An optimality-based model of the coupled soil moisture and root dynamics

S SCHYMANSKI, M SIVAPALAN, M RODERICK, Jason Beringer, Lindsay Hutley

    Research output: Contribution to journalArticleResearchpeer-review

    Abstract

    The main processes determining soil moisture dynamics are infiltration, percolation, evaporation and root water uptake. Modelling soil moisture dynamics therefore requires an interdisciplinary approach that links hydrological, atmospheric and biological processes. Previous approaches treat either root water uptake rates or root distributions and transpiration rates as given, and calculate the soil moisture dynamics based on the theory of flow in unsaturated media. The present study introduces a different approach to linking soil water and vegetation dynamics, based on vegetation optimality. Assuming that plants have evolved mechanisms that minimise costs related to the maintenance of the root system while meeting their demand for water, we develop a model that dynamically adjusts the vertical root distribution in the soil profile to meet this objective. The model was used to compute the soil moisture dynamics, root water uptake and fine root respiration in a tropical savanna over 12 months, and the results were compared with observations at the site and with a model based on a fixed root distribution. The optimality-based model reproduced the main features of the observations such as a shift of roots from the shallow soil in the wet season to the deeper soil in the dry season and substantial root water uptake during the dry season. At the same time, simulated fine root respiration rates never exceeded the upper envelope determined by the observed soil respiration. The model based on a fixed root distribution, in contrast, failed to explain the magnitude of water use during parts of the dry season and largely over-estimated root respiration rates. The observed surface soil moisture dynamics were also better reproduced by the optimality-based model than the model based on a prescribed root distribution. The optimality-based approach has the potential to reduce the number of unknowns in a model (e.g. the vertical root distribution), which makes it a valuable alternative to more empirically-based approaches, especially for simulating possible responses to environmental change.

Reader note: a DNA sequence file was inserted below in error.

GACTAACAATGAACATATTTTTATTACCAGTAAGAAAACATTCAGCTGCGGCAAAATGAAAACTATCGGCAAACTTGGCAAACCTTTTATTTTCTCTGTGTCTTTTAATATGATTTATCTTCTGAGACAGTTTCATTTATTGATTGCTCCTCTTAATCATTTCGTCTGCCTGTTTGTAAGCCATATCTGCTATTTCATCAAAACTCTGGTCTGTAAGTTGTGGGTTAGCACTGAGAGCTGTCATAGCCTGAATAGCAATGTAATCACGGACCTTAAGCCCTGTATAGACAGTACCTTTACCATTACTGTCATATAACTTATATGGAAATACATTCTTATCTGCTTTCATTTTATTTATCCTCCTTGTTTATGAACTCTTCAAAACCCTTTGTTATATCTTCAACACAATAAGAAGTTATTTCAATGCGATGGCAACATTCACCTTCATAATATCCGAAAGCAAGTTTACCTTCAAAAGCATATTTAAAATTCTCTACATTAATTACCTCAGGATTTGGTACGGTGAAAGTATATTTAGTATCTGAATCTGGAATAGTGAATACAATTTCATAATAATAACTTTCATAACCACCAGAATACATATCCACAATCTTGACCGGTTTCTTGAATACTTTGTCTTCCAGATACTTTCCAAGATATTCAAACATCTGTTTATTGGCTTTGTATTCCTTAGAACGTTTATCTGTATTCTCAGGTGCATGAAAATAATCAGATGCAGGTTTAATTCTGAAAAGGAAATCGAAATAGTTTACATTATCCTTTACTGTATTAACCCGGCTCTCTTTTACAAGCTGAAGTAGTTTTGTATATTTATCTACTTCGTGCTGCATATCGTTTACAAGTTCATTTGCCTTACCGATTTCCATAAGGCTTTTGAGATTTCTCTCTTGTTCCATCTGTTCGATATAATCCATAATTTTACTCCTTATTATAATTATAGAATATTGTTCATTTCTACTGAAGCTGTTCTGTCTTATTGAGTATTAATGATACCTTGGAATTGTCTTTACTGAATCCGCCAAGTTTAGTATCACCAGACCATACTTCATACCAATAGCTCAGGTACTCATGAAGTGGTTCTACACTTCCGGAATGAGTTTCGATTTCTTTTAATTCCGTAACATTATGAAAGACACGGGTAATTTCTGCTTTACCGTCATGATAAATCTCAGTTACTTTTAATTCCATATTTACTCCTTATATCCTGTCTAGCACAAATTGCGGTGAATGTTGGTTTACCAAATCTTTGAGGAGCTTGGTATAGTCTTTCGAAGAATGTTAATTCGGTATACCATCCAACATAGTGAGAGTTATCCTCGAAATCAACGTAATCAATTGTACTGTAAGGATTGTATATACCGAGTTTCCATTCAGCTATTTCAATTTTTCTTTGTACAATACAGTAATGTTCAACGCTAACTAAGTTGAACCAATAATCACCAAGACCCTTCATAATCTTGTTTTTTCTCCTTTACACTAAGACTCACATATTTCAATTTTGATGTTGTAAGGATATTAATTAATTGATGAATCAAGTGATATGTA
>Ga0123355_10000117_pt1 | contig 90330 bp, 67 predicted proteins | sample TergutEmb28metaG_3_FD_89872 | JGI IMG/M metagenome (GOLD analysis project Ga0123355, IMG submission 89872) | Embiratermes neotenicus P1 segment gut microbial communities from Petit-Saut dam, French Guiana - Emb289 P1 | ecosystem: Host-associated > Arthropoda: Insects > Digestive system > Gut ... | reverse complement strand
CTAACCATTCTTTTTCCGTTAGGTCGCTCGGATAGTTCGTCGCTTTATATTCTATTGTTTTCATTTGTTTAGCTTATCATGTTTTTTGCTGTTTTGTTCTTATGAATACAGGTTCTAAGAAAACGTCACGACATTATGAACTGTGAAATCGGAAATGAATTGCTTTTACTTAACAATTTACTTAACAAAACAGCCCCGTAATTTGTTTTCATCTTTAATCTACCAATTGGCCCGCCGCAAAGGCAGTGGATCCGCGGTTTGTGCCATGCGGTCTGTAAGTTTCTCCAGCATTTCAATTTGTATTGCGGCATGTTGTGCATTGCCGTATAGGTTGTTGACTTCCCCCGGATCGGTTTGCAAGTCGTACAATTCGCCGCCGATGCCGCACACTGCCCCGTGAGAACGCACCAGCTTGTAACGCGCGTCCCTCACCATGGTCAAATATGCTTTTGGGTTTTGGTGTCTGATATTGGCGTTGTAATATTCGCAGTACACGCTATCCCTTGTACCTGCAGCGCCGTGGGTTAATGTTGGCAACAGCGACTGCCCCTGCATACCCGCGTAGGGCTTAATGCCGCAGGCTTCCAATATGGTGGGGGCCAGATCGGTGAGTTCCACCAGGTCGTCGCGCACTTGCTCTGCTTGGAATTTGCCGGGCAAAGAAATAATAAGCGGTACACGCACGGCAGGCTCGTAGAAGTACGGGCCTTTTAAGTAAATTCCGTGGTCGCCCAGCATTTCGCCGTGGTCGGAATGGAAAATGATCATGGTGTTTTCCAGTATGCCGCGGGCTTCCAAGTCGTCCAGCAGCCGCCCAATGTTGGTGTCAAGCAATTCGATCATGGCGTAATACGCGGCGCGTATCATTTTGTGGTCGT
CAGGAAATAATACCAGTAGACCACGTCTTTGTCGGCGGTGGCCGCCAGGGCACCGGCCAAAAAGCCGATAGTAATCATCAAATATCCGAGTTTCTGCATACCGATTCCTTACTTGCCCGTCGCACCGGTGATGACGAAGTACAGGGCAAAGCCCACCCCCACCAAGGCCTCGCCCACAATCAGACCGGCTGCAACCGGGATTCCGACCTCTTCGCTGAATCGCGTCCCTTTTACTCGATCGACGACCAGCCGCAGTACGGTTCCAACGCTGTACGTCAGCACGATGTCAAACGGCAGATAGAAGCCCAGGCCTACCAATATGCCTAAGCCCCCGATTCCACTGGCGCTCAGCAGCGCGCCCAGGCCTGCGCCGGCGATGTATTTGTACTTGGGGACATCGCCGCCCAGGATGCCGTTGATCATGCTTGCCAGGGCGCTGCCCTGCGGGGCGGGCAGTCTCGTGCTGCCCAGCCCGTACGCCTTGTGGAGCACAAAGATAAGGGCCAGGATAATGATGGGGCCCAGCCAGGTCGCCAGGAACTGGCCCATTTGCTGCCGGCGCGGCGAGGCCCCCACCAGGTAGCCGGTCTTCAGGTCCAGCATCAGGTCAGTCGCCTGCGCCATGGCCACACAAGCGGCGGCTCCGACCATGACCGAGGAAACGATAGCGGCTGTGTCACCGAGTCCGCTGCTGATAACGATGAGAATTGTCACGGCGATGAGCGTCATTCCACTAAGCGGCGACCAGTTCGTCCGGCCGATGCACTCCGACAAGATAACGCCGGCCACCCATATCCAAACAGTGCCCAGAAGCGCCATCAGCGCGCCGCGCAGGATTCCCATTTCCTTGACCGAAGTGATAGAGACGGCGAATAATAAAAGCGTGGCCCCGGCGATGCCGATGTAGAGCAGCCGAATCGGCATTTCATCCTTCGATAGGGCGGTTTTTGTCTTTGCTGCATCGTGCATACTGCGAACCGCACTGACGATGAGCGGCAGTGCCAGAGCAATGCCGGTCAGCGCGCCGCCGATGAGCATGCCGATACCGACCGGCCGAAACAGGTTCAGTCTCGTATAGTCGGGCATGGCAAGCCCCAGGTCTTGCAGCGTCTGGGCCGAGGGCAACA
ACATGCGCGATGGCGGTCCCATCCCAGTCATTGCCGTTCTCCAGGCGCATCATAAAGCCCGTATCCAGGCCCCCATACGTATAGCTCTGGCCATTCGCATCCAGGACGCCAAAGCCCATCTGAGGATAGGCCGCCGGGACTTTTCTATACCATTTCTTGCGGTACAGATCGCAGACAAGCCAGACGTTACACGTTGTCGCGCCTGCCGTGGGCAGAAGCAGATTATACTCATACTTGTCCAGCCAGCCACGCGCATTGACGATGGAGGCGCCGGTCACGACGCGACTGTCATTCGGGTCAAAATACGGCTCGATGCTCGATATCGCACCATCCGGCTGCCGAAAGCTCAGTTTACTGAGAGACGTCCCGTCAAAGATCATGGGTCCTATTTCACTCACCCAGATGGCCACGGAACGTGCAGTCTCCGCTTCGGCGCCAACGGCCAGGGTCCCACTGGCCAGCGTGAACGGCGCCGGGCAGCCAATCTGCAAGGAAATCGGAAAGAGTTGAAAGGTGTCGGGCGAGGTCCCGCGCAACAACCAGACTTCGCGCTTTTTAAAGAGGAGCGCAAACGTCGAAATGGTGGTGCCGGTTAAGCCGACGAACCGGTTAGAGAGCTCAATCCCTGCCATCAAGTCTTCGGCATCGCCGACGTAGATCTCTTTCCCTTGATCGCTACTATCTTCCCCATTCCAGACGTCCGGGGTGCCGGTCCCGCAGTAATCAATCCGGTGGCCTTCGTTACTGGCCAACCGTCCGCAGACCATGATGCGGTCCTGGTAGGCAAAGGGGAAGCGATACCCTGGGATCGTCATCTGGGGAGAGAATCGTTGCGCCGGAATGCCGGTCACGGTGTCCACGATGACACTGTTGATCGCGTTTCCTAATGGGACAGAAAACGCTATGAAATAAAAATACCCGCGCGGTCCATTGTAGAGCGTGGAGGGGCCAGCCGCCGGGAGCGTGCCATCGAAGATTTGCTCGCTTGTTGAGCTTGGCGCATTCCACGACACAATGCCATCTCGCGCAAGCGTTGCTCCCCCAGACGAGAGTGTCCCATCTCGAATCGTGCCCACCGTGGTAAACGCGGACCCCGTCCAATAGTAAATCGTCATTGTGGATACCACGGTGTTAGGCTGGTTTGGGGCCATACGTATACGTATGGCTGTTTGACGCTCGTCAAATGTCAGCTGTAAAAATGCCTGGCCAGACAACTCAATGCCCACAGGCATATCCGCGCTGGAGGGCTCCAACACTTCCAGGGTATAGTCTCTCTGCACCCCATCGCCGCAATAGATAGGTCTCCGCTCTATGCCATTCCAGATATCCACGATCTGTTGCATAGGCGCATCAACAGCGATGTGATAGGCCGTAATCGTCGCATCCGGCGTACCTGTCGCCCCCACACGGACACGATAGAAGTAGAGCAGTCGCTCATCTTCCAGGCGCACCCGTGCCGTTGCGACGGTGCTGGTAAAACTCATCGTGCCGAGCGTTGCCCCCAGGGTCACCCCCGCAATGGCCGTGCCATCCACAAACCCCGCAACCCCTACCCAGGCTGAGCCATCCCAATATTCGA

Original languageEnglish
    Pages (from-to)913-932
    Number of pages20
    JournalHydrology and Earth System Sciences
    Volume12
    Issue number3
    Publication statusPublished - 2008

    Fingerprint

    soil moisture
    water uptake
    dry season
    respiration
    fine root
    unsaturated medium
    interdisciplinary approach
    shallow soil
    vegetation dynamics
    soil respiration
    root system
    wet season
    biological processes
    savanna
    transpiration
    water use
    soil profile
    distribution
    environmental change
    infiltration

    Cite this

    SCHYMANSKI, S., SIVAPALAN, M., RODERICK, M., Beringer, J., & Hutley, L. (2008). An optimality-based model of the coupled soil moisture and root dynamics. Hydrology and Earth System Sciences, 12(3), 913-932.
    SCHYMANSKI, S ; SIVAPALAN, M ; RODERICK, M ; Beringer, Jason ; Hutley, Lindsay. / An optimality-based model of the coupled soil moisture and root dynamics. In: Hydrology and Earth System Sciences. 2008 ; Vol. 12, No. 3. pp. 913-932.
    @article{4a631a1fb4294e3c8b2b2258e2de9a67,
    title = "An optimality-based model of the coupled soil moisture and root dynamics",